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Three Eckerd College students win esteemed journalism awards

By Ashlyn Fransen '24
Published May 7, 2024
Categories: About Eckerd, Academics, Awards, Communication, Creative Writing, Students

Students show off their fashion styles. Top: Emma Nguyen ’24; middle row from left to right: Nora Colussy-Estes ’24, Ella Marx ’26, Emily Poncin, Zoe Hotz ’24; on the floor: Macy Beckman ’24, Donovan Snell ’26. Photo by Nicole Vogler ’26

Just before the opening performance of Eckerd College’s theatre production of The Bacchae, Grey Curcio, Nicole Vogler and Hanna Kobs celebrated backstage.

Each of them had earned recognition in the Region 3 Mark of Excellence Awards of the Society of Professional Journalists for their work at Triton Publications, which houses the student newspaper The Current and Cat. 5 magazine. SPJ’s Region 3, according to its website, “comprises Alabama, Florida, Georgia, South Carolina, Puerto Rico and U.S. Virgin Islands. First-place winners will compete at the national level among other MOE winners from the 12 SPJ regions.”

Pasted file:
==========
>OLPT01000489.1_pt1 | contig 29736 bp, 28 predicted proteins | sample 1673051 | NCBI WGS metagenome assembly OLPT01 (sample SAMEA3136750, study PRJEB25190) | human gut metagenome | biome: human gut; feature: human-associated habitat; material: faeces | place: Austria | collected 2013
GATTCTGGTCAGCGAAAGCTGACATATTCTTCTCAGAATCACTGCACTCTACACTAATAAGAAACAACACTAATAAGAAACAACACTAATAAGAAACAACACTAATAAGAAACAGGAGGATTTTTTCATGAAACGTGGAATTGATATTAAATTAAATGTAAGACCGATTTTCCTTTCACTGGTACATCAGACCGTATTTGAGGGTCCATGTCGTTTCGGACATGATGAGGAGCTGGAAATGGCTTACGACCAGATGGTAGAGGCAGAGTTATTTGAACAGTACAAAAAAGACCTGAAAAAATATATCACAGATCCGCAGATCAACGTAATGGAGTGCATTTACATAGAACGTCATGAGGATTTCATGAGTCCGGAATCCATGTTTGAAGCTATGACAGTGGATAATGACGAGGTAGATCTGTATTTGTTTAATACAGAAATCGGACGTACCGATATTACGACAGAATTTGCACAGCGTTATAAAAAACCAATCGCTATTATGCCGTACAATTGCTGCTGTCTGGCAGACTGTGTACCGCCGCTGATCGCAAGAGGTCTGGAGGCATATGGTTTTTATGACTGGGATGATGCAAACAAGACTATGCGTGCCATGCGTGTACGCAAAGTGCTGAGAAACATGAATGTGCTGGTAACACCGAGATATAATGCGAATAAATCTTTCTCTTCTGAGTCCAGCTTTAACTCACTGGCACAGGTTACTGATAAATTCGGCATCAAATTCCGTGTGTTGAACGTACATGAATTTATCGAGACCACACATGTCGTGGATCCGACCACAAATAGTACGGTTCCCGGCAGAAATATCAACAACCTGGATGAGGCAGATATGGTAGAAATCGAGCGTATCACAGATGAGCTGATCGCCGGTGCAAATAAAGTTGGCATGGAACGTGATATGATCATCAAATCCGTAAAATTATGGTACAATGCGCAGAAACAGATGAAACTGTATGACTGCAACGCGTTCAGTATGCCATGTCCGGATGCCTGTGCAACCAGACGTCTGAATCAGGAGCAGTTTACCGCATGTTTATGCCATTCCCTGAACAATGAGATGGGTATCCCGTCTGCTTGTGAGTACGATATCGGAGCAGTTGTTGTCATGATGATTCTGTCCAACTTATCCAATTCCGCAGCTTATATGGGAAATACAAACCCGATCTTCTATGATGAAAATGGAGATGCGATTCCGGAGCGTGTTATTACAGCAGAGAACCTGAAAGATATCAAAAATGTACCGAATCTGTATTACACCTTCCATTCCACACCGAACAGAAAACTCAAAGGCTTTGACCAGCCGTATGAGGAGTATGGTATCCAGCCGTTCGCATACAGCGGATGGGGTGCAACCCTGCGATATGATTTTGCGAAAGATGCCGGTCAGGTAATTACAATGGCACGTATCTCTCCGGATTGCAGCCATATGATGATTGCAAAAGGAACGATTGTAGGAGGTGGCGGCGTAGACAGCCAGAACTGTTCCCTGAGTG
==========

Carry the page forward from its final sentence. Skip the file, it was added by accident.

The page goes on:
Each year, the SPJ Mark of Excellence Awards recognize the work of student journalists. The Society announces a first-place winner and up to two finalists in each of 18 print/online categories. Janet Keeler, Ed.D., instructor of journalism and communication—and faculty adviser for Triton Publicationshas a background in judging journalism contests, so she has a good eye for what will catch judges’ attention. She entered these articles into the SPJ contest because they contained winning elements.

Grey, a senior journalism student from Nashville, Tennessee, won first place in the General News Reporting category for small colleges with their article “Eckerd tightens budget as costs rise.” Grey has been involved with The Current since their junior year, and they currently serve as the news editor.

Artwork for Grey Curcio’s story by Atlas Chambers ’24

“My favorite thing about being news editor is feeling like I can make a difference with my articles,” Grey says. “I’m bringing attention to things that matter.”